The mounting evidence that president Obama’s long game may well mean the entrenchment and legitimization of torture and abuse of prisoners is a deeply painful thing to report on. He’ll say otherwise; they’ll reach out and insist otherwise. But the record, alas, is getting clearer by the day. We have seen Obama’s rock-solid support for John Brennan’s campaign to prevent any accountability, even to the point of spying on the Senate Committee tasked with oversight, across his two terms. We have watched as the White House has refused to open up its own records for inspection, as it has allowed the CIA to obstruct, slow-walk and try to redact to meaninglessness the Senate Intelligence Committee’s still-stymied report on torture. Our jaws have dropped as the president has reduced one of the gravest crimes on the statute book to “we tortured some folks,” while doing lots of “good things” as well.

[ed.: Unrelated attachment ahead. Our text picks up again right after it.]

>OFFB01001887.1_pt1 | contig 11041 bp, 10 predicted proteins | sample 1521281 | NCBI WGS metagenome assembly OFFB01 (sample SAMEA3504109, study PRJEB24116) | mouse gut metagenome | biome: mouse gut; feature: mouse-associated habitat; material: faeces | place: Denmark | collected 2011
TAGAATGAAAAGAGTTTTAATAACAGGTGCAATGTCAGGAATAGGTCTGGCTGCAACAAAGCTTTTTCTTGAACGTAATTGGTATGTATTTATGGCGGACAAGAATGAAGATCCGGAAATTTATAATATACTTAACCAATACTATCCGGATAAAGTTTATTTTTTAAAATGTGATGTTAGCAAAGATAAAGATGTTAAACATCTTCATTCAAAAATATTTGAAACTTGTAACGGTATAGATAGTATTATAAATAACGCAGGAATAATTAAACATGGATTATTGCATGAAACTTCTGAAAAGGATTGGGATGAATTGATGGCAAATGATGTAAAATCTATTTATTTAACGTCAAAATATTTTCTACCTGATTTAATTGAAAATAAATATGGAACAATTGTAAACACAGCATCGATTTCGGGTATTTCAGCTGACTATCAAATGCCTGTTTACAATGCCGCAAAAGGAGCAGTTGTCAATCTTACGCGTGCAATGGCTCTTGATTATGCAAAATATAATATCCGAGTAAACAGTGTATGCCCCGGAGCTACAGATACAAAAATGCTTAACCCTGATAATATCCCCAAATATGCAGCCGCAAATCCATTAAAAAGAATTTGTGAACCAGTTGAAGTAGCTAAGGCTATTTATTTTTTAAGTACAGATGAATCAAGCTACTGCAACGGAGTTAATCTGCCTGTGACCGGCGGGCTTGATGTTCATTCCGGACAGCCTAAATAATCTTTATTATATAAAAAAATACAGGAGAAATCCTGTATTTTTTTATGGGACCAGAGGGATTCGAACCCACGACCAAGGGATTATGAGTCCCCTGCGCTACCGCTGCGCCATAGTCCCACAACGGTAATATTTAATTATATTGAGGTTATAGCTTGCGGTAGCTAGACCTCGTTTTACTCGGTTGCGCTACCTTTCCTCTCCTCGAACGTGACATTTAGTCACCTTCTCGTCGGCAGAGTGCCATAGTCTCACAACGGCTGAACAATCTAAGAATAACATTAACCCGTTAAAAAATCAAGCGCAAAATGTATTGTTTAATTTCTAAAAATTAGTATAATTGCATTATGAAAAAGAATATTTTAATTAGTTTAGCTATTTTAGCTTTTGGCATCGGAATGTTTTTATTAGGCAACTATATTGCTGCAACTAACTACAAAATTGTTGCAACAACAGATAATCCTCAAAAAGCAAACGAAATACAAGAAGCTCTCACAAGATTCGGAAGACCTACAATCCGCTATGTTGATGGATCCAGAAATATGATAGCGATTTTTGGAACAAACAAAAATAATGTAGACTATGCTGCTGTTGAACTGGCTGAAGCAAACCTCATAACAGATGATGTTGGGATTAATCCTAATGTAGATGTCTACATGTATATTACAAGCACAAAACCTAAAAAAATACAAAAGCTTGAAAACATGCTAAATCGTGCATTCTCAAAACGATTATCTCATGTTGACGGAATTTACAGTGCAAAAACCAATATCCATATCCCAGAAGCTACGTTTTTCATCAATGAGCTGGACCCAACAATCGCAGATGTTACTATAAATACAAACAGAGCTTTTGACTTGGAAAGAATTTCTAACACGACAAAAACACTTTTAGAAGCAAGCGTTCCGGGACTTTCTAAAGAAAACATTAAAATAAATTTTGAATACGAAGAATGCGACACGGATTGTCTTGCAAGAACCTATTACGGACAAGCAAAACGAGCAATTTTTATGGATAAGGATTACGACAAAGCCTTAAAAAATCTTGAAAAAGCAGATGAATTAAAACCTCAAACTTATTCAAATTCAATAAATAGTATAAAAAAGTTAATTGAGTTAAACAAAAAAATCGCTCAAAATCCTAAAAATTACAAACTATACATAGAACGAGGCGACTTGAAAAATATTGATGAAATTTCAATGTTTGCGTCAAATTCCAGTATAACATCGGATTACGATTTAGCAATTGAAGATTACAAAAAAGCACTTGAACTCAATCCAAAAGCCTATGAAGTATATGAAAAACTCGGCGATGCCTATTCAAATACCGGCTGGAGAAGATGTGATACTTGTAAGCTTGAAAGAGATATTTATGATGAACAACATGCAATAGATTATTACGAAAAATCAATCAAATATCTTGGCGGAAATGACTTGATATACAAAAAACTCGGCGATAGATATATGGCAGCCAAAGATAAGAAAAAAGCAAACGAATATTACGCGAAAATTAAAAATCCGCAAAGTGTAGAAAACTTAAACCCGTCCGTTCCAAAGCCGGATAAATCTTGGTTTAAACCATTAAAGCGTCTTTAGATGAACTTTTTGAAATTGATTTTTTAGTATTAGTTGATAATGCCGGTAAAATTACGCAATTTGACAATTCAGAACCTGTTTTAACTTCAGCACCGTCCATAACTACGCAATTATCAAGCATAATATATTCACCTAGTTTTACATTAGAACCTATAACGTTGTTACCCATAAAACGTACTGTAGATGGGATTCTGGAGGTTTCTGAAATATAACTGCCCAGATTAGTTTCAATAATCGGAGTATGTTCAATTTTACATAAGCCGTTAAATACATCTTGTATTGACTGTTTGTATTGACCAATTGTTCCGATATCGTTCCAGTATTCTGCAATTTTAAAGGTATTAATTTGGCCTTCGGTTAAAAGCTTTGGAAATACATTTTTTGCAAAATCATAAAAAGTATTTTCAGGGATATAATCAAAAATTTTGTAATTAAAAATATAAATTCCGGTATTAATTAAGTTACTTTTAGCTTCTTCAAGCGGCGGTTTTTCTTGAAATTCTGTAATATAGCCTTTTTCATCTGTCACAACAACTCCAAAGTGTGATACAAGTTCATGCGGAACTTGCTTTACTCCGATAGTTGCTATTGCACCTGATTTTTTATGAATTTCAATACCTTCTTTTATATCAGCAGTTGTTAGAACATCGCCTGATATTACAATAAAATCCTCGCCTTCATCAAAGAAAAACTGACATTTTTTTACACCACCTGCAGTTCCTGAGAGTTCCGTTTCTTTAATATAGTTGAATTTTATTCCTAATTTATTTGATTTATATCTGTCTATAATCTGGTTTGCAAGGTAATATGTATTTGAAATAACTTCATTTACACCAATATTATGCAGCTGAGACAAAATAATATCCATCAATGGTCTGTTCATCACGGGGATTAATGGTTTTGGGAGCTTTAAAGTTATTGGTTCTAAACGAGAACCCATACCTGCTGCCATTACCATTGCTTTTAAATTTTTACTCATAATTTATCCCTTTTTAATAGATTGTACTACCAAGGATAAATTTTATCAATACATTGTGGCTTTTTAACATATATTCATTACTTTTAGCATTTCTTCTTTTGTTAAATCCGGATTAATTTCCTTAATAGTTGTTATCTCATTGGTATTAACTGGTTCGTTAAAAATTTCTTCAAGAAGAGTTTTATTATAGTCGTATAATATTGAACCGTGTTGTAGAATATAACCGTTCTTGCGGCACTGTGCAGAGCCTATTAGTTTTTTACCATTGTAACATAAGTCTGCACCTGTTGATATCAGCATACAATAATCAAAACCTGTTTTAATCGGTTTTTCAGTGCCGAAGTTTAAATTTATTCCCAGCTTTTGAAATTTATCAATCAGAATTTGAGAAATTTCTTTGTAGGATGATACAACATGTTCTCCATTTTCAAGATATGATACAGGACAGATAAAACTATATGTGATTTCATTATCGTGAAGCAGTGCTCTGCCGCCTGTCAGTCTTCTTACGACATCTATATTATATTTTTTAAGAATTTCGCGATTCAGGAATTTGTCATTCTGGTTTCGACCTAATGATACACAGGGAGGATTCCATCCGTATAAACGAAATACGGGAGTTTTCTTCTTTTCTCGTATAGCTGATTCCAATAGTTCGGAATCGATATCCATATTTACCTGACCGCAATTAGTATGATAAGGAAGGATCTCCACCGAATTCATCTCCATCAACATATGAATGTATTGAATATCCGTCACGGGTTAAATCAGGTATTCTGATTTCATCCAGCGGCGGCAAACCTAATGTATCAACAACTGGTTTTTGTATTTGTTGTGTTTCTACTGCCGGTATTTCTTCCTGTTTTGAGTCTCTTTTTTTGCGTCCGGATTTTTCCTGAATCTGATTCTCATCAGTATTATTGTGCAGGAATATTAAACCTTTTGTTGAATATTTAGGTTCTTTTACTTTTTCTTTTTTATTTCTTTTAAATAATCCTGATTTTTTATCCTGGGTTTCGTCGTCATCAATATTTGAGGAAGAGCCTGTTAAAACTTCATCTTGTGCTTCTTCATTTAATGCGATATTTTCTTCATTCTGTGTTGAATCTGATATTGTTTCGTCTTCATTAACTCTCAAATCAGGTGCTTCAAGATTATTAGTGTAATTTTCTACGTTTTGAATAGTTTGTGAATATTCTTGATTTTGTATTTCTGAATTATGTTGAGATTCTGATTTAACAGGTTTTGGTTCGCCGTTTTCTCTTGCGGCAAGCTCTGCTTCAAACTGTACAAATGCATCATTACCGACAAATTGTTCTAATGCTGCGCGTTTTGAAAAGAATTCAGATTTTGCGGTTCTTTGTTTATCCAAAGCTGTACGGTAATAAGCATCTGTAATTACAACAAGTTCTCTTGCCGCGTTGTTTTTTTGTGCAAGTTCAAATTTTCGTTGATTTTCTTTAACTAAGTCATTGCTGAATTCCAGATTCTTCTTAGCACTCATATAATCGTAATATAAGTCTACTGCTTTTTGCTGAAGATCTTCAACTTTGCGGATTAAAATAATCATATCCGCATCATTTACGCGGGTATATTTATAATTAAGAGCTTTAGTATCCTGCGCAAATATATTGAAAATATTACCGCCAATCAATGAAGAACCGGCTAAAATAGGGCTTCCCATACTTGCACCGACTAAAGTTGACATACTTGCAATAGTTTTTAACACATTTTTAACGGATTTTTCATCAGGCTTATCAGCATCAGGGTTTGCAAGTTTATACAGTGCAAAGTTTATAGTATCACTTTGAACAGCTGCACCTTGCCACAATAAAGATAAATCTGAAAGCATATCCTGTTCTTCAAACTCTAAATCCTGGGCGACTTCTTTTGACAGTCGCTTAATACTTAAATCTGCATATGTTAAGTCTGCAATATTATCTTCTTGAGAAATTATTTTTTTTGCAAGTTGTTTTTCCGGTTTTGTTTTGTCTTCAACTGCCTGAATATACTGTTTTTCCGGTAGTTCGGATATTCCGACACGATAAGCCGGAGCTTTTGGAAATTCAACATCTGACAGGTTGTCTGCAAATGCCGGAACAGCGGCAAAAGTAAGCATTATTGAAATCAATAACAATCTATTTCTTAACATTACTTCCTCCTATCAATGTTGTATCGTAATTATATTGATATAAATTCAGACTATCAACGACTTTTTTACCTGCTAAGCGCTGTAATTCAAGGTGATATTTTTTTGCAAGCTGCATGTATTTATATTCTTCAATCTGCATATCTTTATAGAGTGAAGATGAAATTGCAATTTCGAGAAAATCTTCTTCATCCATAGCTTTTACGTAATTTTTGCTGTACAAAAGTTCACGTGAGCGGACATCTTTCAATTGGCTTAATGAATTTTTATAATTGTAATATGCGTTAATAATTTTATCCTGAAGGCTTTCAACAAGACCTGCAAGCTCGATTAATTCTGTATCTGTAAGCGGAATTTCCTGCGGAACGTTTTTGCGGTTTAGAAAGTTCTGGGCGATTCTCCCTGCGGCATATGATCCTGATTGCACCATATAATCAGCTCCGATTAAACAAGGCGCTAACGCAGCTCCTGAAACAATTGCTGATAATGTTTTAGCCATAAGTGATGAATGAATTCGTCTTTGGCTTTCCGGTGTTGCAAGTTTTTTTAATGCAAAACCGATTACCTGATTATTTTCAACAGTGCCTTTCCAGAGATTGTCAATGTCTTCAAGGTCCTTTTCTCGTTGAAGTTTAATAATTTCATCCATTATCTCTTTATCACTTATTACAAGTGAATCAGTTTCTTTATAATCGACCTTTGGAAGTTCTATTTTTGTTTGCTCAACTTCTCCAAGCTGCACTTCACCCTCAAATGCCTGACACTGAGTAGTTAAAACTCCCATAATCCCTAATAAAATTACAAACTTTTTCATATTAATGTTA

Now for the moment when the stomach lurches. The Obama administration is actually now debating whether the legal ban on torture by the CIA in black sites and brigs and gulags outside this country’s borders should be explicitly endorsed by the administration in its looming presentation before the UN’s Committee Against Torture (which might well be an interesting session, given the administration’s consistent refusal to enforce the Geneva Conventions).

One has to ask a simple question: what on earth is there to debate? Torture as well as cruel, inhuman and degrading treatment has already been banned by the executive order of the president, and it is not bound by any geographical limits. Here, moreover, is the text of the Detainee Treatment Act, pioneered by torture victim John McCain, making it even more explicit: